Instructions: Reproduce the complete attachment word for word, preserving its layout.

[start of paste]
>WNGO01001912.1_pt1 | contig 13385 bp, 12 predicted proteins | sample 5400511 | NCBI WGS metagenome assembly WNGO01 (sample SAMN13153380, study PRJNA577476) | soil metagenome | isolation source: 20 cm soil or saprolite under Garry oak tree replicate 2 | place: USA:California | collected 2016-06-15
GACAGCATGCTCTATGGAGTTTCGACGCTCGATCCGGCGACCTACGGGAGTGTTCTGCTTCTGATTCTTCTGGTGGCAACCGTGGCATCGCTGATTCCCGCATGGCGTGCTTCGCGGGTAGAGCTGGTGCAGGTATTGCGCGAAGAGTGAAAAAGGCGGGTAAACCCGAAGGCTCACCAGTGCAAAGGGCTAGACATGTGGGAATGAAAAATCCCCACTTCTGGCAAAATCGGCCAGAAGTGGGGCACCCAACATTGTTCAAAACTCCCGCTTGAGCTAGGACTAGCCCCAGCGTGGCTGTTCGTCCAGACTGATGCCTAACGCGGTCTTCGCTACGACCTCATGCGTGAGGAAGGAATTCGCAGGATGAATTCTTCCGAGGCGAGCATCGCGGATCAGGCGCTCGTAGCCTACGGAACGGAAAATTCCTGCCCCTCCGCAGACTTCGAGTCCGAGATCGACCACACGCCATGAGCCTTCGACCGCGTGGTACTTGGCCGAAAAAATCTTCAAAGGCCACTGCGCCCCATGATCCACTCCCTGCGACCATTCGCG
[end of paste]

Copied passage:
>WNGO01001912.1_pt1 | contig 13385 bp, 12 predicted proteins | sample 5400511 | NCBI WGS metagenome assembly WNGO01 (sample SAMN13153380, study PRJNA577476) | soil metagenome | isolation source: 20 cm soil or saprolite under Garry oak tree replicate 2 | place: USA:California | collected 2016-06-15
GACAGCATGCTCTATGGAGTTTCGACGCTCGATCCGGCGACCTACGGGAGTGTTCTGCTTCTGATTCTTCTGGTGGCAACCGTGGCATCGCTGATTCCCGCATGGCGTGCTTCGCGGGTAGAGCTGGTGCAGGTATTGCGCGAAGAGTGAAAAAGGCGGGTAAACCCGAAGGCTCACCAGTGCAAAGGGCTAGACATGTGGGAATGAAAAATCCCCACTTCTGGCAAAATCGGCCAGAAGTGGGGCACCCAACATTGTTCAAAACTCCCGCTTGAGCTAGGACTAGCCCCAGCGTGGCTGTTCGTCCAGACTGATGCCTAACGCGGTCTTCGCTACGACCTCATGCGTGAGGAAGGAATTCGCAGGATGAATTCTTCCGAGGCGAGCATCGCGGATCAGGCGCTCGTAGCCTACGGAACGGAAAATTCCTGCCCCTCCGCAGACTTCGAGTCCGAGATCGACCACACGCCATGAGCCTTCGACCGCGTGGTACTTGGCCGAAAAAATCTTCAAAGGCCACTGCGCCCCATGATCCACTCCCTGCGACCATTCGCG